A MINKY is not an animal, it’s a soft fleecy covered nappy.
There is also the opportunity to recoup money selling nappies online or you save them for siblings. Ideally you want about 15-20 reusable nappies when you get into the swing of day and night. If you spent £200 on reusable nappies and had the ‘average’ two kids a cloth household will just spend the £200 with a few more washes. A family using disposable nappies for two babies will spend £1752.
In everyday life you don’t always grab a calculator and work out savings. I was put off by reusable nappy prices at first and it took me looking at easy black and white figures to realise I will save hundreds of pounds.
Cloth nappies are too complicated. I WONT BE ABLE TO LEAVE THE HOUSE.
Cool your jets. It’s a nappy, not rocket science. It took me a perhaps a week to get used to using cloth nappies, working out roughly how many a day I’d need, how often to change baby (every 2-3 hours-it’s the same!), the practicalities of how often I wanted to wash them, how I would store them etc.
The vast variety of types of nappies, brands etc can leave you running for the supermarket. Baba and Boo, Totsbots and Bambino Mio are our favourites. For ease of use we decided to use nappies that looked and worked like a normal, disposable nappy, that didn’t need a wrap or plastic cover, were easy to wash and dry, and could be used from newborn to toddler-hood.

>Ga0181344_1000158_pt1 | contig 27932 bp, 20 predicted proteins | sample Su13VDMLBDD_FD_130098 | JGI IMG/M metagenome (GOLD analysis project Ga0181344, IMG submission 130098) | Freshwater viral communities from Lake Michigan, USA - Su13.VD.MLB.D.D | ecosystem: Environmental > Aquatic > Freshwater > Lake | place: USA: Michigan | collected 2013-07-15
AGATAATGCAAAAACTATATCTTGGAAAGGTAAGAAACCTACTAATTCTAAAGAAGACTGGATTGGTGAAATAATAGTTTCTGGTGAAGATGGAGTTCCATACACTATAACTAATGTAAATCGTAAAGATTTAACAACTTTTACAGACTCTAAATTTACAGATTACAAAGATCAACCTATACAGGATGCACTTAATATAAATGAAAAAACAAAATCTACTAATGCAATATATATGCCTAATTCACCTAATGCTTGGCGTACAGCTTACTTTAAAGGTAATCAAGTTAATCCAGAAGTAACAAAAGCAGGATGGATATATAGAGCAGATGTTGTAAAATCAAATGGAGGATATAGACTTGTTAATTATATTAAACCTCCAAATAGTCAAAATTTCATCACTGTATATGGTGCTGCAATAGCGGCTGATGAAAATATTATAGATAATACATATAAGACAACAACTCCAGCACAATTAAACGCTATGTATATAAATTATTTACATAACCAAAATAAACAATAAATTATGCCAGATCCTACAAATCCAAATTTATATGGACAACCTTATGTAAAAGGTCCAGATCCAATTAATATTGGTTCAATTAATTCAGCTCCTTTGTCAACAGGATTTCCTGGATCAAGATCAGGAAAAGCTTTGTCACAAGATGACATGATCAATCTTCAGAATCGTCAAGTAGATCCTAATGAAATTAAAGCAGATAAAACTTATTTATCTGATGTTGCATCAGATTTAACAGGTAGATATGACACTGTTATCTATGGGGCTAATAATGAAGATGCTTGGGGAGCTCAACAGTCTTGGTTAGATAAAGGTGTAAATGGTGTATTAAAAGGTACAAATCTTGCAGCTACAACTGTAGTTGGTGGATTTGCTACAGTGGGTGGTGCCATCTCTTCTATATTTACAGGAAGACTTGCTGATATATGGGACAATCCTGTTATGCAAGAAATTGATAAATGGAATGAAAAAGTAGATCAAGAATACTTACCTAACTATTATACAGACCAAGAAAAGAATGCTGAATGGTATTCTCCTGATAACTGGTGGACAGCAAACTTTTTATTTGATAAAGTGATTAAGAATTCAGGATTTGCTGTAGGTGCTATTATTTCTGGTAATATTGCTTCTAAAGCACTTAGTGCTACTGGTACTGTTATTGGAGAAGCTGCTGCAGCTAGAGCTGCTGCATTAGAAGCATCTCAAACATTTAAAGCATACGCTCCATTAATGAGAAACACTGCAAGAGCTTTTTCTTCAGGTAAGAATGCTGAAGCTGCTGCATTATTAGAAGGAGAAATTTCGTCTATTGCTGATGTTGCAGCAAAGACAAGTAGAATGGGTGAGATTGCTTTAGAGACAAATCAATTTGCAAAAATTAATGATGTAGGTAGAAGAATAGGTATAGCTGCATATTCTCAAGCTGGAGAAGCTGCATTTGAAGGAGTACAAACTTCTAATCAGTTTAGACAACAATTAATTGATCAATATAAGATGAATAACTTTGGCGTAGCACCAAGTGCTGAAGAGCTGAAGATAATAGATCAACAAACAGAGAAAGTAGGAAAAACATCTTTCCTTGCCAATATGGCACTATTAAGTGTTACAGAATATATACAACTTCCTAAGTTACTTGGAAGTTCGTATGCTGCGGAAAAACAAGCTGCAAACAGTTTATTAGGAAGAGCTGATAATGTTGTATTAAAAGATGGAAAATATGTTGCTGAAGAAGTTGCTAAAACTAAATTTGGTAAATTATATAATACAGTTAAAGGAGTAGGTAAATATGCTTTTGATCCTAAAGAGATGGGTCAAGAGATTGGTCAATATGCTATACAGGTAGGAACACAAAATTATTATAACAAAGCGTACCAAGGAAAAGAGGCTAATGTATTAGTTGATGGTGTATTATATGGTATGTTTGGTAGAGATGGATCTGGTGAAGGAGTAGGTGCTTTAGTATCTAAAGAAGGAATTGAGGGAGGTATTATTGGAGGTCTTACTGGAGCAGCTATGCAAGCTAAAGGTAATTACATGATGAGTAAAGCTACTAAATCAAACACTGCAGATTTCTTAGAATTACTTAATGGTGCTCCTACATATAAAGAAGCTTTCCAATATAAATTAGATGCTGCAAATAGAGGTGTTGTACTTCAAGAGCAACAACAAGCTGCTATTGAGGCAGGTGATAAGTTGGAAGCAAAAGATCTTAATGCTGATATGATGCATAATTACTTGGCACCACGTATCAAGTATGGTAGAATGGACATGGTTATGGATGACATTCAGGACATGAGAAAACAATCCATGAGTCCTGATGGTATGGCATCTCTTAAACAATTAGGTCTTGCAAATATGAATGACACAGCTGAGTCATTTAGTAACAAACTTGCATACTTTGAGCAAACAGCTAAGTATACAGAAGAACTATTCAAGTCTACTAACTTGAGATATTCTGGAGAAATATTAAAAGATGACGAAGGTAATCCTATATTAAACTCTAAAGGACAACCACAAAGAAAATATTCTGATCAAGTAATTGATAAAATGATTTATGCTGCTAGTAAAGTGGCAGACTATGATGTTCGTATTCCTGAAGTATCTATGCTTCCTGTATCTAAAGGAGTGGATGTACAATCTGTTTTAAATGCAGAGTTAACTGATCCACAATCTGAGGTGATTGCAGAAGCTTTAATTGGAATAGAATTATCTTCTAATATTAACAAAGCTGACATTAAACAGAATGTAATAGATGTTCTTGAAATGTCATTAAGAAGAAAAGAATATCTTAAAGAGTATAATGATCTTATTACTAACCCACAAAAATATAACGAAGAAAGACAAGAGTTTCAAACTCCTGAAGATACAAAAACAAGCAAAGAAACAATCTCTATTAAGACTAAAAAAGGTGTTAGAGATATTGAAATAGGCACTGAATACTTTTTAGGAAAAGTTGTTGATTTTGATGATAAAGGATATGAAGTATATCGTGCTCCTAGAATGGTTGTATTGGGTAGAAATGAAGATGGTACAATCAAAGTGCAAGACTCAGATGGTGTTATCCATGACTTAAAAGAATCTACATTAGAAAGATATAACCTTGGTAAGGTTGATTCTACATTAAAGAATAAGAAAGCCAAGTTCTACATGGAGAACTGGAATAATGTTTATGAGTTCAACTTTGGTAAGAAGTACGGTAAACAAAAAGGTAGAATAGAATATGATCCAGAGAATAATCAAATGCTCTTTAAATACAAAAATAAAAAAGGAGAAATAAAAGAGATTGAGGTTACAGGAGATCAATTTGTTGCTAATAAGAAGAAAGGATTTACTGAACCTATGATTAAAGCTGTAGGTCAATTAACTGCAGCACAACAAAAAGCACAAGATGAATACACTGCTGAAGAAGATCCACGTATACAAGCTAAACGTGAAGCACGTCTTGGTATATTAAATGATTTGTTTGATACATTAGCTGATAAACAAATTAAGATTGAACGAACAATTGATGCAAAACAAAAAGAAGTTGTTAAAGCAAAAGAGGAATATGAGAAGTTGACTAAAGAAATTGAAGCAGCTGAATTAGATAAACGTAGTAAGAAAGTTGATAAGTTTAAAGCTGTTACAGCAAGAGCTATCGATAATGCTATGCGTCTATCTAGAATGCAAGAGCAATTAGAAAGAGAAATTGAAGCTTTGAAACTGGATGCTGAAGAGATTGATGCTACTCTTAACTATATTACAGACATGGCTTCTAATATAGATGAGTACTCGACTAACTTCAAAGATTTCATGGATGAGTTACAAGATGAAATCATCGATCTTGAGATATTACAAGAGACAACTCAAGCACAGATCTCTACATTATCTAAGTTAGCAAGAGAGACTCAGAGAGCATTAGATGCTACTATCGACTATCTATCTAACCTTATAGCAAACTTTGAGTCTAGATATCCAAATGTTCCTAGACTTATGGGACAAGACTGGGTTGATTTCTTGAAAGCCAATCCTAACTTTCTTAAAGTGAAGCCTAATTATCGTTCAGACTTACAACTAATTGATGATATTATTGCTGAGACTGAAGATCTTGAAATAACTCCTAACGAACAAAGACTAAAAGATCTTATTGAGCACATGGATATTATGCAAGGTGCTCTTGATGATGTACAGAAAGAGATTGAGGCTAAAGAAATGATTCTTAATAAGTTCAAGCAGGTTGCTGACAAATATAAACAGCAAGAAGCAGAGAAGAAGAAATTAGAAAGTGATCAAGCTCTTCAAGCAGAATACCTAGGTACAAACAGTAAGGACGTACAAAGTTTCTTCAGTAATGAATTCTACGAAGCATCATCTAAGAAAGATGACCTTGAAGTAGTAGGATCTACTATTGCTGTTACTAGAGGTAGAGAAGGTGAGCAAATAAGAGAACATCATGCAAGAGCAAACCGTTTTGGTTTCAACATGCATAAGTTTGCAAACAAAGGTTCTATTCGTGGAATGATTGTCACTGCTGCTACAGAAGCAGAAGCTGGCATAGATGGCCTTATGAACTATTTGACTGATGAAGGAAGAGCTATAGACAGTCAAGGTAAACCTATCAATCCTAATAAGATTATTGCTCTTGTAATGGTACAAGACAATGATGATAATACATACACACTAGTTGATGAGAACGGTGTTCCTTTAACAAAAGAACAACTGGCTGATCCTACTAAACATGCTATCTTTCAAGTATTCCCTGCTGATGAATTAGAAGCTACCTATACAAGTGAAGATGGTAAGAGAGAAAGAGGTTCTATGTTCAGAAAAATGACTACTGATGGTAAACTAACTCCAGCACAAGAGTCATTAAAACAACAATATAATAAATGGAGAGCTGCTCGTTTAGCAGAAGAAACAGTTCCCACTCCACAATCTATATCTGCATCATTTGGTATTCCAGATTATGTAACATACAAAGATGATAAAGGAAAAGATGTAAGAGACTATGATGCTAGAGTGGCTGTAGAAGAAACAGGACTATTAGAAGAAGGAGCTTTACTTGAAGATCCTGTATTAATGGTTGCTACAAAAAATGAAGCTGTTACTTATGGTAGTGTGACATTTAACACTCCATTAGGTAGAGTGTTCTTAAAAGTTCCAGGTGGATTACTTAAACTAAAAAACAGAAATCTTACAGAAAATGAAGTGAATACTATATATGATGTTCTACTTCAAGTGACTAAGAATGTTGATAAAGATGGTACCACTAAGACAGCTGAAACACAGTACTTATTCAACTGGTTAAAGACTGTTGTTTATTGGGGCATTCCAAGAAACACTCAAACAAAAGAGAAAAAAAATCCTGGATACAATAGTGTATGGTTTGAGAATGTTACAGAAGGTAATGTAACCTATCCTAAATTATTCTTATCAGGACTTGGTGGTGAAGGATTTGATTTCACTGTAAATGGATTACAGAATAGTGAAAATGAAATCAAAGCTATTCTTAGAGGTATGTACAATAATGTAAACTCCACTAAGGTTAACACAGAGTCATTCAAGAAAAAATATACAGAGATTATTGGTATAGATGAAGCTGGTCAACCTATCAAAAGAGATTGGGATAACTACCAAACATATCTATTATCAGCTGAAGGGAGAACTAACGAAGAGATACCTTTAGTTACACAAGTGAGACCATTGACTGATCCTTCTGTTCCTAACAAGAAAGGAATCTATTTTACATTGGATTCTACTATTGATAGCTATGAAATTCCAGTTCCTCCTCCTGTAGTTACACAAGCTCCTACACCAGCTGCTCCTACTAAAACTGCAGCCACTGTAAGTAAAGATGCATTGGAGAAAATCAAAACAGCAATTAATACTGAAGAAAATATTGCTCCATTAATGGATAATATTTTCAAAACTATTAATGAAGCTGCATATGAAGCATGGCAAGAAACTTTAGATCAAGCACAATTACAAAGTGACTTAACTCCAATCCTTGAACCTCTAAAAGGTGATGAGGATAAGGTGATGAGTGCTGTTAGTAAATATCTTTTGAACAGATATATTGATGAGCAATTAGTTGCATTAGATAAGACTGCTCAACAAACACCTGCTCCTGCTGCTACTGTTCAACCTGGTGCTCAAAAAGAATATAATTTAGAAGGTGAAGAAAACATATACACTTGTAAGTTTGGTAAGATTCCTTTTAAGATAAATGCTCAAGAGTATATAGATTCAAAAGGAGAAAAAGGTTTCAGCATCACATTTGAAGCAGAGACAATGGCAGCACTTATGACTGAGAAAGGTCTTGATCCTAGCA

There is a common myth that cloth nappies leak more than disposables however those of that use cloth know the opposite is true.
Baba and Boo Pocket nappies consist of a waterproof outer and a fleece inner. They are simple and quick drying, perfect for containment and absorbency. You simply stuff in two nappy inserts (choose from hemp, bamboo or charcoal to increase the nappy capacity) and add on top a liner (basically a thin, flushable biodegradable cover that catches poo).
Did you know that, technically, you’re supposed to do this with disposable nappies too, so that faecal nasties doesn’t go into landfill? I didn’t.
We put used cloth nappies in a sealed bucket, with a laundry net in it, and when the bucket is full, or it is wash time, I lift the net into the washing machine, and voila. They get hung up outside and then I spend a few minutes stuffing the clean inserts in and putting them away. No extra soaking, no fuss.